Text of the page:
Finance · 2 February 2016

FCA blasted as weak, toothless and anaemic? for failing small businesses over mis-selling of financial products

weak,  toothless and anaemic
Interest rate swaps were marketed aggressively to small businesses by banks including Barclays and RBS
Gary Streeter, the Conservative MP for South West Devon, has lambasted the Financial Conduct Authority (FCA) for failing to take a strong enough stance on the mis-selling of financial products to small firms.

In a debate in parliament on the Bank of England and Financial Services bill on 1 February, Streeter blasted the regulator as weak, toothless and anaemic? for not offering enough support to SMEs inappropriately sold Interest rate swap agreement (IRSA) products.

The financial instruments which protect buyers against increased costs when interest rates rise, but cause them to suffer financially when they are lowered were marketed aggressively to small businesses by banks including Barclays and RBS from 2001 to 2008, with many lenders making the purchase of IRSAs a condition of providing finance.

Streeter highlighted the plight of an SME family business in his constituency that was forced into administration because of being sold such a product, and criticised the FCA for excluding some small firms deemed ‘sophisticated? from a compensation scheme for victims.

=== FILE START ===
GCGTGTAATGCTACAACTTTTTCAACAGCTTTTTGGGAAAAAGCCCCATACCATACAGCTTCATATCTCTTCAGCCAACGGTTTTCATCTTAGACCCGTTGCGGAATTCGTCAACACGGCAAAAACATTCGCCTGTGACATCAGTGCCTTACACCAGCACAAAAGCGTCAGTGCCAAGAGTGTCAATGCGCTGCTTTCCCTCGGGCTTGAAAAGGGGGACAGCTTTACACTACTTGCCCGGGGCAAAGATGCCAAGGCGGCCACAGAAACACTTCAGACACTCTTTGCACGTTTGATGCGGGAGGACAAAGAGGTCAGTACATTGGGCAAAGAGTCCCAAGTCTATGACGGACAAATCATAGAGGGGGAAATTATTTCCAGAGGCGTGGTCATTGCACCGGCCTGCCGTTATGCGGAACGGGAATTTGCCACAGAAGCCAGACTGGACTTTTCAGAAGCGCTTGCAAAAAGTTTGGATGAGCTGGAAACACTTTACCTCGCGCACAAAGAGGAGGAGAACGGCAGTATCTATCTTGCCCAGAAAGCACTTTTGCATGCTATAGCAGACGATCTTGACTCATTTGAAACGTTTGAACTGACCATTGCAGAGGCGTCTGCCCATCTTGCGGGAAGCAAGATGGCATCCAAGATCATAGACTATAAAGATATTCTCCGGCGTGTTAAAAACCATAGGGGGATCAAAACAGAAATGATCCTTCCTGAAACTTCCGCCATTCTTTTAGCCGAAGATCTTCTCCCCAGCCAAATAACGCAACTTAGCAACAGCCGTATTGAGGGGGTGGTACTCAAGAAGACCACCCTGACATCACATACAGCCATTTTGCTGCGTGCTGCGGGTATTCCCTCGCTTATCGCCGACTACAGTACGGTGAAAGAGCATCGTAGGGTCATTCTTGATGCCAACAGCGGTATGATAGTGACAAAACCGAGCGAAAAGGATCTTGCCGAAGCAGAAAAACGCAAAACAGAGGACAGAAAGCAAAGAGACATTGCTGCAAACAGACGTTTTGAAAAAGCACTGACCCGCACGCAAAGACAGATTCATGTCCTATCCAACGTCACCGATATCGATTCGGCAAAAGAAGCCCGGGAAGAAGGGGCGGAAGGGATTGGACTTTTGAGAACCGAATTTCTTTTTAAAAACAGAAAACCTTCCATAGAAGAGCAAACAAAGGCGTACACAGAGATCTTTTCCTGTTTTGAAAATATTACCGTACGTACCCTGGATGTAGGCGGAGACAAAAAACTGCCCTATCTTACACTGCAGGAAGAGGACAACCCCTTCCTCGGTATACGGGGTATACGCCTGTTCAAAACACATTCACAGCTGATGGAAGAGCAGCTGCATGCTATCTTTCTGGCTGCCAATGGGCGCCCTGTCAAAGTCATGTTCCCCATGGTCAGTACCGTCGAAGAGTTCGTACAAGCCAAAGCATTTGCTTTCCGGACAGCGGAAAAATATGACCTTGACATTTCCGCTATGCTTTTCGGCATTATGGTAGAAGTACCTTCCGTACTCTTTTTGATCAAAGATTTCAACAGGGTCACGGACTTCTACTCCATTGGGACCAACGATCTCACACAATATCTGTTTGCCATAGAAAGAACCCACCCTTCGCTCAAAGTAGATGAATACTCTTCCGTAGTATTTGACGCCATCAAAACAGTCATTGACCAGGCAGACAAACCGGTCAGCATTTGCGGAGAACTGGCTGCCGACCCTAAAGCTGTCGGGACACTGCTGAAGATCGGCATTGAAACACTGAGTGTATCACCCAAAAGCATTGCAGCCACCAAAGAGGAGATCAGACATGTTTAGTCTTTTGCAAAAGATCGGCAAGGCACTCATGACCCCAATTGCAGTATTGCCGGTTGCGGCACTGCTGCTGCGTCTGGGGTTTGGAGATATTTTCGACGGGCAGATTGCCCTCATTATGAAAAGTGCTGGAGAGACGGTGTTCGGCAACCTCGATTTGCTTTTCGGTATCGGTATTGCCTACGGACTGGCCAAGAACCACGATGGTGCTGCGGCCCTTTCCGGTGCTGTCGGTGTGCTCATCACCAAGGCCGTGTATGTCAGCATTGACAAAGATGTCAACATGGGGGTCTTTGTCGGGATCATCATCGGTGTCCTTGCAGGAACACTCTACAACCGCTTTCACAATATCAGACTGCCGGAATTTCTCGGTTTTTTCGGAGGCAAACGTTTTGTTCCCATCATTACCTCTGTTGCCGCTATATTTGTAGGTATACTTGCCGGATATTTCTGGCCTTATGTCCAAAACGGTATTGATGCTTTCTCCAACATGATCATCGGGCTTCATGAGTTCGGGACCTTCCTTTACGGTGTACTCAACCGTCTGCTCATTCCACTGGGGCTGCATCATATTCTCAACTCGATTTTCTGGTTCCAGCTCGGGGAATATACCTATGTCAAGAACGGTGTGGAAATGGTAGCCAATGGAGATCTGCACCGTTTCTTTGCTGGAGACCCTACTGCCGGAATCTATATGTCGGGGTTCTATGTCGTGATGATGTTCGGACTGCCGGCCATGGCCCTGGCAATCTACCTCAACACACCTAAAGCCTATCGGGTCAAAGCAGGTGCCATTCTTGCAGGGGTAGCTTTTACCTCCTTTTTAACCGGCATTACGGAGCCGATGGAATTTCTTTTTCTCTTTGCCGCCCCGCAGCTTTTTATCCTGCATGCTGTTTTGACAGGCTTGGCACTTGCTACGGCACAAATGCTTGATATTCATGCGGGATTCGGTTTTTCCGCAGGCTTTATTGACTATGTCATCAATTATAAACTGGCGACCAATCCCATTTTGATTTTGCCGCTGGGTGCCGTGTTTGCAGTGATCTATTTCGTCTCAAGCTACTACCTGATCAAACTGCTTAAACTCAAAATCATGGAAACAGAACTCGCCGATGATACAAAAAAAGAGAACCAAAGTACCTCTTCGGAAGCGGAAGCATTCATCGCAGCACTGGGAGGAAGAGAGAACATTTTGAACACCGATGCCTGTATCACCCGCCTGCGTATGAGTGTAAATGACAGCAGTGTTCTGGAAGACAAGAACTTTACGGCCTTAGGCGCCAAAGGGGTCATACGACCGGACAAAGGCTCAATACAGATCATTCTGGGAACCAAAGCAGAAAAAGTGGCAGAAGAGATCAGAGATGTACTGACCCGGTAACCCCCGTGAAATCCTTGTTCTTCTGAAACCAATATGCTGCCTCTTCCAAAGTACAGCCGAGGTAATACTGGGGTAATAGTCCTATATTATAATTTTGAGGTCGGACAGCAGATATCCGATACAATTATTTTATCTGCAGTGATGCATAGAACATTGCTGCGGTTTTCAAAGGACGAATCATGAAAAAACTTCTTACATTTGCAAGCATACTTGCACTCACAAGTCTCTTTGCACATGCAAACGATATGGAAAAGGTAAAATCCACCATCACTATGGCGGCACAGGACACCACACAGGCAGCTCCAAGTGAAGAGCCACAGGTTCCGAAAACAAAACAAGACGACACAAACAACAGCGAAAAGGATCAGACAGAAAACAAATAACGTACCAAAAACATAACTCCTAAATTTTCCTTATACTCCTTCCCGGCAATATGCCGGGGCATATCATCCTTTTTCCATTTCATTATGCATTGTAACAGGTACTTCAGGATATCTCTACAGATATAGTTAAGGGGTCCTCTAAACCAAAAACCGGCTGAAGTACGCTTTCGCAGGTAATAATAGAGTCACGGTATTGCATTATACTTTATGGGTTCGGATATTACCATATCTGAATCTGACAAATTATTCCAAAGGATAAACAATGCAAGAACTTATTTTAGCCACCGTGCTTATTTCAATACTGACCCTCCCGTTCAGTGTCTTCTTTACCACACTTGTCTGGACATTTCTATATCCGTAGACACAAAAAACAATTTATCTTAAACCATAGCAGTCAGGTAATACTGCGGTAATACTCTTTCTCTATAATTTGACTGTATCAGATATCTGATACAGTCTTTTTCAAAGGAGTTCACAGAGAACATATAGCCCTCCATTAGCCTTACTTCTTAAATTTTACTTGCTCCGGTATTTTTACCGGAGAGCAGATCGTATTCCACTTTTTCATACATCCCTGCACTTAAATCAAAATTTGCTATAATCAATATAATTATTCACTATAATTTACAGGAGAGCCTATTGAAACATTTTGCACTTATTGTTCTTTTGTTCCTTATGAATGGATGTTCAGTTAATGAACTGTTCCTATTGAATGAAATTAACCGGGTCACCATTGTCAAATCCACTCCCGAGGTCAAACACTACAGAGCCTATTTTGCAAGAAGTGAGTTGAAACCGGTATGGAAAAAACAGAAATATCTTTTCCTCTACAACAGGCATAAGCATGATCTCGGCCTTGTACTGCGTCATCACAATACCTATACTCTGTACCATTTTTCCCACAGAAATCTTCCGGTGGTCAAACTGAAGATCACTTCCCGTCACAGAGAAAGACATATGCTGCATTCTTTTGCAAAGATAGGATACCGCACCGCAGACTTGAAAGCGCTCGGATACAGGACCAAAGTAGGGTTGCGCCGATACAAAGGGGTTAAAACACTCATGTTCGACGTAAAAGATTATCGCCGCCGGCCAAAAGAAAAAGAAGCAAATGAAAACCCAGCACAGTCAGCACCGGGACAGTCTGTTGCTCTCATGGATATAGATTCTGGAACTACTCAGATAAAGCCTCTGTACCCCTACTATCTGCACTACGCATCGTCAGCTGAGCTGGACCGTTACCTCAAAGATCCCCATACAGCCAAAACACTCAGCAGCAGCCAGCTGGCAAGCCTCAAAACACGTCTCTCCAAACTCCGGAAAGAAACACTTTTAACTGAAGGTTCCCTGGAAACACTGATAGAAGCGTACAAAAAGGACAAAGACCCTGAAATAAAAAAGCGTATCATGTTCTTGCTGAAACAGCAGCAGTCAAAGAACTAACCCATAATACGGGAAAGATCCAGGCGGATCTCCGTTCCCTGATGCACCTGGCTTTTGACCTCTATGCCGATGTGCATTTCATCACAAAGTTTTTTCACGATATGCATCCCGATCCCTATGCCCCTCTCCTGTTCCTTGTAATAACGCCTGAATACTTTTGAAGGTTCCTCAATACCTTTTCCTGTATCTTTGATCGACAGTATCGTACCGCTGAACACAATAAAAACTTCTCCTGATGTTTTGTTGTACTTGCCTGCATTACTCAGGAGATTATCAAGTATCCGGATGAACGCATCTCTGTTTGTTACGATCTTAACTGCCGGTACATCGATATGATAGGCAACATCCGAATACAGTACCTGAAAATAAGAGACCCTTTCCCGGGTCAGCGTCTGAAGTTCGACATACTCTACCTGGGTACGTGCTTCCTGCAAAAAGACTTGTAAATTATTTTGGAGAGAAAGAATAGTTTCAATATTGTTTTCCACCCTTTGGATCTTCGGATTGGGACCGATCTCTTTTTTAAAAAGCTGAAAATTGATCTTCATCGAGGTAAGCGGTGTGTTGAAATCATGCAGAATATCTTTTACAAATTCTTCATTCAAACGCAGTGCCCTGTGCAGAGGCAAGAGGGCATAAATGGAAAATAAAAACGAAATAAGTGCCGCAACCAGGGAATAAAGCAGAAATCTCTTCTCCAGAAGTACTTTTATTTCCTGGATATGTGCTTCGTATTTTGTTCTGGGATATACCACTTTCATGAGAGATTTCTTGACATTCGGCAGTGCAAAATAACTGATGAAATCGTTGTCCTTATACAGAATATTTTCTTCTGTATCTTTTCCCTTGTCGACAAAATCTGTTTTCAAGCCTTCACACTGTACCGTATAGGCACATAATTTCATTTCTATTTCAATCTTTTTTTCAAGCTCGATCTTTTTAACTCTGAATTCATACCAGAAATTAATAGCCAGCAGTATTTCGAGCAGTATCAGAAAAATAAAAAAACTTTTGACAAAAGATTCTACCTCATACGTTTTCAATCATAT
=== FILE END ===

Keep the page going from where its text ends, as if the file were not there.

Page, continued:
He explained: The family behind that constituency company were brilliant at buying old commercial premises and converting them into small units to let on flexible terms to small businesses the very thing we want to encourage in our economy but they had no understanding of complex financial instruments.

when they first asked me to help some years ago, it took me, with my brilliant first-class degree in law I knew I should say that, as nobody else would and 15 years? experience as a corporate lawyer, days to get my head around the swap they had been sold, which was completely inappropriate for their business. How on earth were they supposed to understand it?

but because they were, ludicrously, deemed ‘sophisticated borrowers, they were excluded from the FCA scheme and are having to resort to litigation to get justice. I believe they will win and win heavily, but it should not be necessary and it sickens me that RBS is defending this litigation with taxpayers? moneythat just does not seem right at all.


 
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Hannah Wilkinson is a reporter for Business Advice. She studied economics and management at Oxford University and prior to joining Business Advice wrote for Kensington and Chelsea Today about business and economics as well as running a tutoring company.

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